In “Blue Flock,” Donovan comes clean about his diagnosis, and he and Jenny have a wine-fused heart-to-heart. “Seneca Aaron wrote that episode. And I love that episode. It’s such a crazy episode, and goes into such a weird world, but part of what keeps the show grounded, I think, is that even in the weird worlds, the people are always sort of real, the characters are real,” says Brebner.
“When we conceived that idea, it was like, ‘long Jenny and Donovan scene.’ And then Sen came back with this sort of sprawling scene and then Samir Rehem directed that episode and just shot it all over Jenny’s house, giving them, in a weird way, even more time than the screen time that they had together there. We don’t get to see them just freewheeling that often.”
“Something this season that we talked about was playing with time, which was something that Adrienne talked about in her directorial conception of how the season would be … trying to play with time and expand time when we can.”
“And so it felt precious to be with Jenny and Donovan, and to see them together. And I know that friendship is really important to both the actors as well as the characters.”
That episode was also the second of the season, after “Back to the Future,” where once the death is resolved, no charges are laid. “It’s a true coroner thing. Whenever we talked to coroners, not everything is a murder, not everything is something you can solve. And sometimes the closure that you give, because you’re not a cop, is emotional closure,” points out Brebner. “In both cases, the actual story of it is sort of bigger, and guilt is not the most important facet of a death.”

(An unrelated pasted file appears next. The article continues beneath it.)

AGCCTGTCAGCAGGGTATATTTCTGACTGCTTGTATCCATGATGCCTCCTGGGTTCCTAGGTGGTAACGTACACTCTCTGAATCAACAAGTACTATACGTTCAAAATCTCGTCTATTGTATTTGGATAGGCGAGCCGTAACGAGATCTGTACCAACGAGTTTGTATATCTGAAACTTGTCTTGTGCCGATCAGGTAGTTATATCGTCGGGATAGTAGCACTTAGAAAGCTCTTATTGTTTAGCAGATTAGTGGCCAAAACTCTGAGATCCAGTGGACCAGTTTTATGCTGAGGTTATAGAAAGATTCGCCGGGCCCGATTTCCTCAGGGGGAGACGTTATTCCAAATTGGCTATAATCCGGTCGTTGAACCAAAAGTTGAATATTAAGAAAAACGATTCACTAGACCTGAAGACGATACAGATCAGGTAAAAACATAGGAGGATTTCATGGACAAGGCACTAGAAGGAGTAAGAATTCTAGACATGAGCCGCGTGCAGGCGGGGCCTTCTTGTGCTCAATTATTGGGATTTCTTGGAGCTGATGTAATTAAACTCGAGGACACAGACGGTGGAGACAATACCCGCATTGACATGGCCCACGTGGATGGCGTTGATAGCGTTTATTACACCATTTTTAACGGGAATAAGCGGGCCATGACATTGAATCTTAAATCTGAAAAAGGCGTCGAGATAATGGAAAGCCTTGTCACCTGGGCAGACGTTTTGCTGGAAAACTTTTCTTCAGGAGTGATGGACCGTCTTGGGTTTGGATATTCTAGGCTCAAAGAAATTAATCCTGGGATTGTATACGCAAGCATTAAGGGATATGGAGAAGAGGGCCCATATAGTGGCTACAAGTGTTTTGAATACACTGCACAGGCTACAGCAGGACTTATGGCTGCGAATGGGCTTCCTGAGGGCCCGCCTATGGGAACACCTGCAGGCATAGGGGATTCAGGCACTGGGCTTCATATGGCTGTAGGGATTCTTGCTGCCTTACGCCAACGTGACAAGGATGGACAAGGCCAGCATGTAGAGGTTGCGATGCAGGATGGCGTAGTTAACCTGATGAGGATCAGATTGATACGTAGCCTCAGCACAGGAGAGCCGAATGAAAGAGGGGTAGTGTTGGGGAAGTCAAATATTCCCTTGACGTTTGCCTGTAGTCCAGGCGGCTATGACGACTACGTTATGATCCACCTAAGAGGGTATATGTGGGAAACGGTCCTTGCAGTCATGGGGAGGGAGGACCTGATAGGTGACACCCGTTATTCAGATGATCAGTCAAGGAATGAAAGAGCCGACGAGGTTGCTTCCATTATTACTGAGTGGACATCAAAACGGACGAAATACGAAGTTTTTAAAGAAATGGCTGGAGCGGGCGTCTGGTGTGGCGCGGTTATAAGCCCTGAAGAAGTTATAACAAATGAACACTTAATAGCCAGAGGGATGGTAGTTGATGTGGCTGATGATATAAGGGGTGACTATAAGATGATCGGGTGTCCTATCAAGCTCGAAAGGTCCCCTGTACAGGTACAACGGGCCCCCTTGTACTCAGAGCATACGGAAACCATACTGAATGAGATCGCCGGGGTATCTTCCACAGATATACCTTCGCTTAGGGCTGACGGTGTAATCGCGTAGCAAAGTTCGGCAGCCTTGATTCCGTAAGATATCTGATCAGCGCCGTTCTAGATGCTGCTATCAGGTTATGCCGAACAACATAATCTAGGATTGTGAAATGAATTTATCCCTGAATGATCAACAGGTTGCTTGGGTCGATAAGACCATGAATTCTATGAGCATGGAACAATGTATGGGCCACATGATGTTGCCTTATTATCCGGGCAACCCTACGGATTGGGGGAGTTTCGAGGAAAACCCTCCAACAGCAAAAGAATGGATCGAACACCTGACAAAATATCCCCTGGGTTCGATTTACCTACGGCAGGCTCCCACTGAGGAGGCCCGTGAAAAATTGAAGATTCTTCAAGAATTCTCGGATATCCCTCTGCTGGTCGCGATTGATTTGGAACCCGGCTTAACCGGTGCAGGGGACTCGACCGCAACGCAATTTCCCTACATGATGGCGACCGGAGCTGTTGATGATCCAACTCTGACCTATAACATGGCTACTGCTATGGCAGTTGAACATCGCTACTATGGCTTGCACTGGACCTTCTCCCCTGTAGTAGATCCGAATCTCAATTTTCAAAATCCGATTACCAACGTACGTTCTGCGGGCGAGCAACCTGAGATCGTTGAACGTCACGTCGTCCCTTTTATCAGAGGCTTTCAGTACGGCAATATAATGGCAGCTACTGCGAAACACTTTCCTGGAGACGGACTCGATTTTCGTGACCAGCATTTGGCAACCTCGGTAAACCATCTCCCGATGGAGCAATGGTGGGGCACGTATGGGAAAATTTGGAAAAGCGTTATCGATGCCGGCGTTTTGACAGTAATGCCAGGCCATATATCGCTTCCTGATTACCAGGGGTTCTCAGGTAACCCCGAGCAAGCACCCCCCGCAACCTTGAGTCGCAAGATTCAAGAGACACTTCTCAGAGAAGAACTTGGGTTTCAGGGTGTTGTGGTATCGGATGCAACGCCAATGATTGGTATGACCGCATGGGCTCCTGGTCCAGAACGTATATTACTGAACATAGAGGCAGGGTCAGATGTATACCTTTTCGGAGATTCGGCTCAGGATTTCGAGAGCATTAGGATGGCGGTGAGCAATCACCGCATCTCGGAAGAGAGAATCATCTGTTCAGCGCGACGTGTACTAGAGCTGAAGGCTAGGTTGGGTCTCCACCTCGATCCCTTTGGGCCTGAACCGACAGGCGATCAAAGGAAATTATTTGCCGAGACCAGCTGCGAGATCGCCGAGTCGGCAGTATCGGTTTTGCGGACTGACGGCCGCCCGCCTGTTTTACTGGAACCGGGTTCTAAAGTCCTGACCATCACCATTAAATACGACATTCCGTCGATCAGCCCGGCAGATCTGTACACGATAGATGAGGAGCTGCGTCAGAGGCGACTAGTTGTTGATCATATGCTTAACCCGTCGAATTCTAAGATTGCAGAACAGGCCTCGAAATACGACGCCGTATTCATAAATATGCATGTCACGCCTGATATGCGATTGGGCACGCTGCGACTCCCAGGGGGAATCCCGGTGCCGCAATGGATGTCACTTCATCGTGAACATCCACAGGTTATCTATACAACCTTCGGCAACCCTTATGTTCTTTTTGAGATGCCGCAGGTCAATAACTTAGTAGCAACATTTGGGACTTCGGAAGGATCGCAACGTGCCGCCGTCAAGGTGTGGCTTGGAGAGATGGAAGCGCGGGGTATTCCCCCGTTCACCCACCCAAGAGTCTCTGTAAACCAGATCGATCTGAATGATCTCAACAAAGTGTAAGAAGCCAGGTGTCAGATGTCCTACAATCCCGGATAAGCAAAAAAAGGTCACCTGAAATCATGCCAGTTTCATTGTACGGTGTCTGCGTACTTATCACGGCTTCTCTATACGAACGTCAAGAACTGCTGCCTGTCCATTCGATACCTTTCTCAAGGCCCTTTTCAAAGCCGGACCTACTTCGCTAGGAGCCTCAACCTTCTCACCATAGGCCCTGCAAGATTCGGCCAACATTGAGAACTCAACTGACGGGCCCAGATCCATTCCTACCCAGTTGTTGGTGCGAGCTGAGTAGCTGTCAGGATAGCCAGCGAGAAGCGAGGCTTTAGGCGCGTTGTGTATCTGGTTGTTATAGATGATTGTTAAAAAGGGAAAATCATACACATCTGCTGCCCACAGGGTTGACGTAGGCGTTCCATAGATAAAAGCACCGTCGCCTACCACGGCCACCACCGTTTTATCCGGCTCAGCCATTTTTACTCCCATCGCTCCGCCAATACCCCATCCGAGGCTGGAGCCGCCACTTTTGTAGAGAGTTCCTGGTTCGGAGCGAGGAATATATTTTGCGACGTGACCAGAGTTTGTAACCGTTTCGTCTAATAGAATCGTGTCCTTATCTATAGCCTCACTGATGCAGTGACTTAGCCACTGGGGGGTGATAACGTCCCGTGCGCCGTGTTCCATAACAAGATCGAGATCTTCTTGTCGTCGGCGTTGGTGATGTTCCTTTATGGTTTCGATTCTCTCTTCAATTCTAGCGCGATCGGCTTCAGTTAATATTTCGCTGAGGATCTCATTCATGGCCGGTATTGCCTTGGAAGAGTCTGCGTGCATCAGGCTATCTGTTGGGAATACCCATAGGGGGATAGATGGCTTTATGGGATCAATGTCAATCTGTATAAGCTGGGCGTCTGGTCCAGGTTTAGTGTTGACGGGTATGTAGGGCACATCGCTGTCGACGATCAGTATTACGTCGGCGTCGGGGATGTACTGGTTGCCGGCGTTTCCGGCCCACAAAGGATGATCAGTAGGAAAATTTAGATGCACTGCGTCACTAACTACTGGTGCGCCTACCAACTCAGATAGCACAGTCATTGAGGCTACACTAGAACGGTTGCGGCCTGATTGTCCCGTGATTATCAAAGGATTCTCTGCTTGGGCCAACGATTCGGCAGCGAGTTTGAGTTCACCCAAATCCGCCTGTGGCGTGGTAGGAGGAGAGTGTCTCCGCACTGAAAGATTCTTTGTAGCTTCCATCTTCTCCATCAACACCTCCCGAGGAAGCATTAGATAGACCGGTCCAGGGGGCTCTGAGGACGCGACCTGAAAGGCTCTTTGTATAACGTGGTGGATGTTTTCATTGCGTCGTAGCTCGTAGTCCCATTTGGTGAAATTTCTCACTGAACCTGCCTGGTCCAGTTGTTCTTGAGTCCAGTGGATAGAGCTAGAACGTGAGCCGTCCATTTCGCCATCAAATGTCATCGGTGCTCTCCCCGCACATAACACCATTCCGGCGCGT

Now, for what to expect in this week’s episode: While you might have thought, like I did, that the bananas Christmas Eve case was wrapped up by the credits last week, you, like me, would be wrong.
Instead, the case lingers over the episode like the winter fog we see throughout.
Jenny’s all too happy to escape her hella awkward holiday dinner, which is compounded when Gordon’s unannounced guest, Liam, arrives, only to be followed soon after by Clark, with news about young Caleb. It turns out he bolted custody, and there’s another super squicky murder, so things are immediately pretty dire. That’s apparently extremely appealing vs. the Cooper family dinner, so off she goes.
Donovan and Malik get in on it, too, and then Donovan actually gets deeper than he meant to when rounds back to check out a lead and puts himself in danger. Jenny’s already done that, too, following a hunch that leads her down a rabbit hole of family drama even more gnarled than her own. And she unwittingly drags Liam into the fray.
The bright light amidst all that is the ongoing romance between River and Dr. Garcia, who come in on Christmas to assist, but Jenny insists they go home afterward, although it might be safe to assume neither will be hungry. [Note to our readers: do NOT eat during this episode.]
There’s also a sweet reconnect between Gordon and Peggy. Now that he has his dream literally come true, he’s sheepish and very sweet, and super honest about what the loss of her and her return mean to him.
Photos Courtesy of CBC.